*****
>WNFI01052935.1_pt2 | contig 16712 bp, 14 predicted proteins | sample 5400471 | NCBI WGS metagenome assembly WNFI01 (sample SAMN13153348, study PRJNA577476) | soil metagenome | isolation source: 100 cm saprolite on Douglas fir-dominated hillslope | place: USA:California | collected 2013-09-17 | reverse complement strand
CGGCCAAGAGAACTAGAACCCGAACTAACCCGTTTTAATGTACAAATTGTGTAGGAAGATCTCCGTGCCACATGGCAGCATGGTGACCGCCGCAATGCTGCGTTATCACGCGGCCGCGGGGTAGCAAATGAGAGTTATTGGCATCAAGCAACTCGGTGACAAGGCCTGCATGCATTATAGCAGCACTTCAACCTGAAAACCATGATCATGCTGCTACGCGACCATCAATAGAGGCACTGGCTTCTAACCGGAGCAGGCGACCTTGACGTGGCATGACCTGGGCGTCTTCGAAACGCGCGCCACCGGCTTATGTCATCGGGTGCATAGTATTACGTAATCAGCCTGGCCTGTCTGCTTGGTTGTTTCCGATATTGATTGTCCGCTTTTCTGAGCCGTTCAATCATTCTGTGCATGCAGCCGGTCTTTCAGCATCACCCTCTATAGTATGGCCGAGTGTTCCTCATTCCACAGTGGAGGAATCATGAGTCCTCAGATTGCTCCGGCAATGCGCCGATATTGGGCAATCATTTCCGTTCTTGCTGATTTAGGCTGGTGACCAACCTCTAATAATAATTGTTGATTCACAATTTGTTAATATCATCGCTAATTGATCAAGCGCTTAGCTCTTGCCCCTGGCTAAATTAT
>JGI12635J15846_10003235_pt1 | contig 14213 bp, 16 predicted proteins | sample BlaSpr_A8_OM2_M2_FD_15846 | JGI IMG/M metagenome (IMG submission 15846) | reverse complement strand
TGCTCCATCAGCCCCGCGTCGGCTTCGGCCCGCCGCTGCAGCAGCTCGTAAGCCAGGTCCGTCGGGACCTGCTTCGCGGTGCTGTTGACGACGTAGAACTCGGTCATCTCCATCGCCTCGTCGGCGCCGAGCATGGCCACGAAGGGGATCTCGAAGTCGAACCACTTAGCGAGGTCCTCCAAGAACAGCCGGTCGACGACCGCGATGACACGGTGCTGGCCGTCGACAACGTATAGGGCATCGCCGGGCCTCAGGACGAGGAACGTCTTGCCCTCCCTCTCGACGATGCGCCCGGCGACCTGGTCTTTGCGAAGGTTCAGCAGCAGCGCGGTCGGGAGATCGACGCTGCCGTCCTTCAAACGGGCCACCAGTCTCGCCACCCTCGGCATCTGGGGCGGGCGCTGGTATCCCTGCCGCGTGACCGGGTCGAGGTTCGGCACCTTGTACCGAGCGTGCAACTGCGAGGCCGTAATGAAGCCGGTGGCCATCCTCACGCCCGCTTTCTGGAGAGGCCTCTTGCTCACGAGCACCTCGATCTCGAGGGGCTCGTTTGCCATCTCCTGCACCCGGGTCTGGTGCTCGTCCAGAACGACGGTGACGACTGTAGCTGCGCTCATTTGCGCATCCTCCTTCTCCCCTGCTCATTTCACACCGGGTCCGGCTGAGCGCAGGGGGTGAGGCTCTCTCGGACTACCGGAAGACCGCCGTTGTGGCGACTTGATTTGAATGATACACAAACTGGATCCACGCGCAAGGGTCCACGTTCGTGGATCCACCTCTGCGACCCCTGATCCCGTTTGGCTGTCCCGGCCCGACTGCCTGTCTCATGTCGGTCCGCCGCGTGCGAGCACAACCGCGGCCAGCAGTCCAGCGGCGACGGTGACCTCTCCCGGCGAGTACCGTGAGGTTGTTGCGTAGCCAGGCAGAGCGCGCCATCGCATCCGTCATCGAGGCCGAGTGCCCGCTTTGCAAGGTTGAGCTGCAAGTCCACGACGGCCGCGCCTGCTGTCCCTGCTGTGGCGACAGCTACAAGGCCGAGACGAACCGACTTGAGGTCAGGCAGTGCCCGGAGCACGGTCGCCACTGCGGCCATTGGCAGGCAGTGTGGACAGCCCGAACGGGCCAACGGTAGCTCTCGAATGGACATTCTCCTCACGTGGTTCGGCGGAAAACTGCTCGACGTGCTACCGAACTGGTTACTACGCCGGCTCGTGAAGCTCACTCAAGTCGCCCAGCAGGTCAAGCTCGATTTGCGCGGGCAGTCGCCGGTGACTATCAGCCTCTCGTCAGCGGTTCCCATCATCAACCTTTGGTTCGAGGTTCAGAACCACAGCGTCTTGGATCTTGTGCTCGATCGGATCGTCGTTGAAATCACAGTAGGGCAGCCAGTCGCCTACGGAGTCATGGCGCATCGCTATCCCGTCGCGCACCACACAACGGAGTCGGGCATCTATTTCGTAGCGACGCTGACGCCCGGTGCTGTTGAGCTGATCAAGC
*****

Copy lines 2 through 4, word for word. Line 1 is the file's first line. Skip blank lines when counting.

CGGCCAAGAGAACTAGAACCCGAACTAACCCGTTTTAATGTACAAATTGTGTAGGAAGATCTCCGTGCCACATGGCAGCATGGTGACCGCCGCAATGCTGCGTTATCACGCGGCCGCGGGGTAGCAAATGAGAGTTATTGGCATCAAGCAACTCGGTGACAAGGCCTGCATGCATTATAGCAGCACTTCAACCTGAAAACCATGATCATGCTGCTACGCGACCATCAATAGAGGCACTGGCTTCTAACCGGAGCAGGCGACCTTGACGTGGCATGACCTGGGCGTCTTCGAAACGCGCGCCACCGGCTTATGTCATCGGGTGCATAGTATTACGTAATCAGCCTGGCCTGTCTGCTTGGTTGTTTCCGATATTGATTGTCCGCTTTTCTGAGCCGTTCAATCATTCTGTGCATGCAGCCGGTCTTTCAGCATCACCCTCTATAGTATGGCCGAGTGTTCCTCATTCCACAGTGGAGGAATCATGAGTCCTCAGATTGCTCCGGCAATGCGCCGATATTGGGCAATCATTTCCGTTCTTGCTGATTTAGGCTGGTGACCAACCTCTAATAATAATTGTTGATTCACAATTTGTTAATATCATCGCTAATTGATCAAGCGCTTAGCTCTTGCCCCTGGCTAAATTAT
>JGI12635J15846_10003235_pt1 | contig 14213 bp, 16 predicted proteins | sample BlaSpr_A8_OM2_M2_FD_15846 | JGI IMG/M metagenome (IMG submission 15846) | reverse complement strand
TGCTCCATCAGCCCCGCGTCGGCTTCGGCCCGCCGCTGCAGCAGCTCGTAAGCCAGGTCCGTCGGGACCTGCTTCGCGGTGCTGTTGACGACGTAGAACTCGGTCATCTCCATCGCCTCGTCGGCGCCGAGCATGGCCACGAAGGGGATCTCGAAGTCGAACCACTTAGCGAGGTCCTCCAAGAACAGCCGGTCGACGACCGCGATGACACGGTGCTGGCCGTCGACAACGTATAGGGCATCGCCGGGCCTCAGGACGAGGAACGTCTTGCCCTCCCTCTCGACGATGCGCCCGGCGACCTGGTCTTTGCGAAGGTTCAGCAGCAGCGCGGTCGGGAGATCGACGCTGCCGTCCTTCAAACGGGCCACCAGTCTCGCCACCCTCGGCATCTGGGGCGGGCGCTGGTATCCCTGCCGCGTGACCGGGTCGAGGTTCGGCACCTTGTACCGAGCGTGCAACTGCGAGGCCGTAATGAAGCCGGTGGCCATCCTCACGCCCGCTTTCTGGAGAGGCCTCTTGCTCACGAGCACCTCGATCTCGAGGGGCTCGTTTGCCATCTCCTGCACCCGGGTCTGGTGCTCGTCCAGAACGACGGTGACGACTGTAGCTGCGCTCATTTGCGCATCCTCCTTCTCCCCTGCTCATTTCACACCGGGTCCGGCTGAGCGCAGGGGGTGAGGCTCTCTCGGACTACCGGAAGACCGCCGTTGTGGCGACTTGATTTGAATGATACACAAACTGGATCCACGCGCAAGGGTCCACGTTCGTGGATCCACCTCTGCGACCCCTGATCCCGTTTGGCTGTCCCGGCCCGACTGCCTGTCTCATGTCGGTCCGCCGCGTGCGAGCACAACCGCGGCCAGCAGTCCAGCGGCGACGGTGACCTCTCCCGGCGAGTACCGTGAGGTTGTTGCGTAGCCAGGCAGAGCGCGCCATCGCATCCGTCATCGAGGCCGAGTGCCCGCTTTGCAAGGTTGAGCTGCAAGTCCACGACGGCCGCGCCTGCTGTCCCTGCTGTGGCGACAGCTACAAGGCCGAGACGAACCGACTTGAGGTCAGGCAGTGCCCGGAGCACGGTCGCCACTGCGGCCATTGGCAGGCAGTGTGGACAGCCCGAACGGGCCAACGGTAGCTCTCGAATGGACATTCTCCTCACGTGGTTCGGCGGAAAACTGCTCGACGTGCTACCGAACTGGTTACTACGCCGGCTCGTGAAGCTCACTCAAGTCGCCCAGCAGGTCAAGCTCGATTTGCGCGGGCAGTCGCCGGTGACTATCAGCCTCTCGTCAGCGGTTCCCATCATCAACCTTTGGTTCGAGGTTCAGAACCACAGCGTCTTGGATCTTGTGCTCGATCGGATCGTCGTTGAAATCACAGTAGGGCAGCCAGTCGCCTACGGAGTCATGGCGCATCGCTATCCCGTCGCGCACCACACAACGGAGTCGGGCATCTATTTCGTAGCGACGCTGACGCCCGGTGCTGTTGAGCTGATCAAGC